His intellectual character, he says, was formed by French philosophers and British adventurers. He identifies with Lawrence of Arabia and Lord Byron fighting for Greek independence. Inspired by them he went to dark and dangerous places to research his book on the killing of the US journalist Daniel Pearl in 2002. And he plunged into the Bangladesh war of liberation in 1971 for another book.
He says he experienced no anti- semitism growing up because it simply was not around then. For this and other symptoms of the anti-liberal backlash he blames “populism” with the implication, in the case of Brexit, that people were too stupid to be asked to vote.
“You were asked a very simple question about a very complex problem and this was really the sin of the whole affair. Those who decided to ask for a yes or no answer to such a huge, complex issue were really irresponsible. The question of the UK in Europe is a question of spirit, of heart, of memories, of war and peace and of the very constituency of the UK. What is the UK? What is Europe? To reduce that to two lines like the language of a computer is a crime of the spirit.”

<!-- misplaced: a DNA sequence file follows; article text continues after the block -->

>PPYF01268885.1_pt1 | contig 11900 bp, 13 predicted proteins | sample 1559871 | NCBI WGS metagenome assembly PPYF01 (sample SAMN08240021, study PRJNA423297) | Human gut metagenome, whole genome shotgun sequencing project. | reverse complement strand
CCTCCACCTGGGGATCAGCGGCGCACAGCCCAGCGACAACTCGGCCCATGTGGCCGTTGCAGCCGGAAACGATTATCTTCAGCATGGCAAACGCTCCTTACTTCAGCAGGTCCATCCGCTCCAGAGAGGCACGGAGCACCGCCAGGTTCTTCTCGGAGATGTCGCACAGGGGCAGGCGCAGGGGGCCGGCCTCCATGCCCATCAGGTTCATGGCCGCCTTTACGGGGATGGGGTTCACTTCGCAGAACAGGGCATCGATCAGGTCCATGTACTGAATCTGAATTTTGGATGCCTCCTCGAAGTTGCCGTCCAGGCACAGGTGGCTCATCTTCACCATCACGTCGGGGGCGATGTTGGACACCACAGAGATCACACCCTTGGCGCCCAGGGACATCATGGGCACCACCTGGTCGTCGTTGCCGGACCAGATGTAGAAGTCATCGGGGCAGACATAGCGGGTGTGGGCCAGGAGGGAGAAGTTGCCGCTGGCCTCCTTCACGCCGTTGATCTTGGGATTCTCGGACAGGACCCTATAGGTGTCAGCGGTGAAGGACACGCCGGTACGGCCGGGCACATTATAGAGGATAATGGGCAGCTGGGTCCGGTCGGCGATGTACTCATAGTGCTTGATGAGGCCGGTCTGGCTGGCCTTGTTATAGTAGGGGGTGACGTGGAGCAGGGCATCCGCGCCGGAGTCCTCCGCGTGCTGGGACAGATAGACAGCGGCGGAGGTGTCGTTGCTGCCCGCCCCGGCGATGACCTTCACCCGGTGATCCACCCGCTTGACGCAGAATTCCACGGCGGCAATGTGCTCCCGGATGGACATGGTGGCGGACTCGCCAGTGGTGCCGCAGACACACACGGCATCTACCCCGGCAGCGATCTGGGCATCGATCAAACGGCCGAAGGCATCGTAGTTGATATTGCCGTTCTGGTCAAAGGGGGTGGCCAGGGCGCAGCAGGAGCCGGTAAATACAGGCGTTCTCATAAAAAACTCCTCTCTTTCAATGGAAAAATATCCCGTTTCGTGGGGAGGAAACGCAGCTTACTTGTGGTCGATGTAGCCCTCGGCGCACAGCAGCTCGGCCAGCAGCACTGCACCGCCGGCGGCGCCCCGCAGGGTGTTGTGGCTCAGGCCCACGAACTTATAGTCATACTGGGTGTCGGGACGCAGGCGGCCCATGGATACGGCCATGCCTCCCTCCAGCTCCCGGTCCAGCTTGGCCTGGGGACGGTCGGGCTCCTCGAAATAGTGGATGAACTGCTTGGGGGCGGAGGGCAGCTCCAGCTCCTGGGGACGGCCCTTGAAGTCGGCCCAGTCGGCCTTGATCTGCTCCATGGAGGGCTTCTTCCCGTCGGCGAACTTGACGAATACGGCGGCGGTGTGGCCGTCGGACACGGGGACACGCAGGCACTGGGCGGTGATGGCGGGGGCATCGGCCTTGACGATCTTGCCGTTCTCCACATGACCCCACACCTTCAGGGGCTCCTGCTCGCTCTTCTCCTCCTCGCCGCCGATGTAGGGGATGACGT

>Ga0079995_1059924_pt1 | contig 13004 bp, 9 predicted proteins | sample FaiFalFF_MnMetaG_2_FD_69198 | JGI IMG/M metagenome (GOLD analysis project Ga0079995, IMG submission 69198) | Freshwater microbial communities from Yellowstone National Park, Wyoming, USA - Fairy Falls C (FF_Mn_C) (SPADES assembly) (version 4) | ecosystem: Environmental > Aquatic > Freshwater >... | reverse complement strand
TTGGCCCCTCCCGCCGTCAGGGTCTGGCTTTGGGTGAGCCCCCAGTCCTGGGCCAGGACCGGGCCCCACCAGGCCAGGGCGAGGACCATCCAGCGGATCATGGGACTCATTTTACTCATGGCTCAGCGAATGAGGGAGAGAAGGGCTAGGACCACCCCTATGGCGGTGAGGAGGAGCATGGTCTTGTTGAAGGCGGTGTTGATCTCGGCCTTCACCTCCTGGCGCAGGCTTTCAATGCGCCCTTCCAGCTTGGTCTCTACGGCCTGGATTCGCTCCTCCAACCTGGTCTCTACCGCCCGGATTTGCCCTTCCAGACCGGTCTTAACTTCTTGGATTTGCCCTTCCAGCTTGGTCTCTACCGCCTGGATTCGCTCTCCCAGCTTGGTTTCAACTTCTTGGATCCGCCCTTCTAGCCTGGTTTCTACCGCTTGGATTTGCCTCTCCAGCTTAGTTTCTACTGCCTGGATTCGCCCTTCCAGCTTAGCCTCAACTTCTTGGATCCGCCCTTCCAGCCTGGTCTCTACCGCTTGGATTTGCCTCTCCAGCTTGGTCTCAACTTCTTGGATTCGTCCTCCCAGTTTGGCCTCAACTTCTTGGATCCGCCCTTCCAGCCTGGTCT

Populism in France is manifested in the electoral success of, on the far right, Marine Le Pen, and on the far left by Jean-Luc Mélenchon.
“Mélenchon-Le Pen is our Brexit. Populism was defeated by Macron but it might not be defeated for ever.”
What about the even more disturbing signs that Poland and Hungary are peeling away from liberal Europe? “True. In the play, TV screens on the wall show the breaking news that Hungary is joining the rouble zone and Putin is printing drachmas so Greece can leave the euro.
“We clearly underestimate the forces against us, against our brotherhood and our greatness. We have greatness and we have two players against this, Putin and Trump. All that happens, including Brexit, comes from those two players who are very bad. We underestimate their role in this game.”
There are big things wrong with his analysis. Most obviously the Brexit vote was not simply caused by public misunderstanding of the question. And the new anti-liberalism is not a populist scam devised by a Putin-Trump axis. It was a damning and accurate critique of the failures of postwar liberalism.
There are also more obscure matters. In his biography he forgives Jean-Paul Sartre for his craven Maoism. This is just plain wrong. Mao killed about 10 times more Chinese than Hitler did Jews.
Nevertheless there is a greatness about Lévy, a certain French glory. His liberal fervour is mesmeric and genuine; he wants you to be engaged and you have to be at your best either to agree or disagree. He is also physically courageous, an English adventurer, a political romantic.
And there’s that magnificent suit, that dazzling shirt. I ask him about a quote from Baudelaire: “Dandyism is the last flicker of heroism in decadent ages.” Does he identify with that?
“No. I love Baudelaire. But no.”
A pity. I thought it caught him exactly.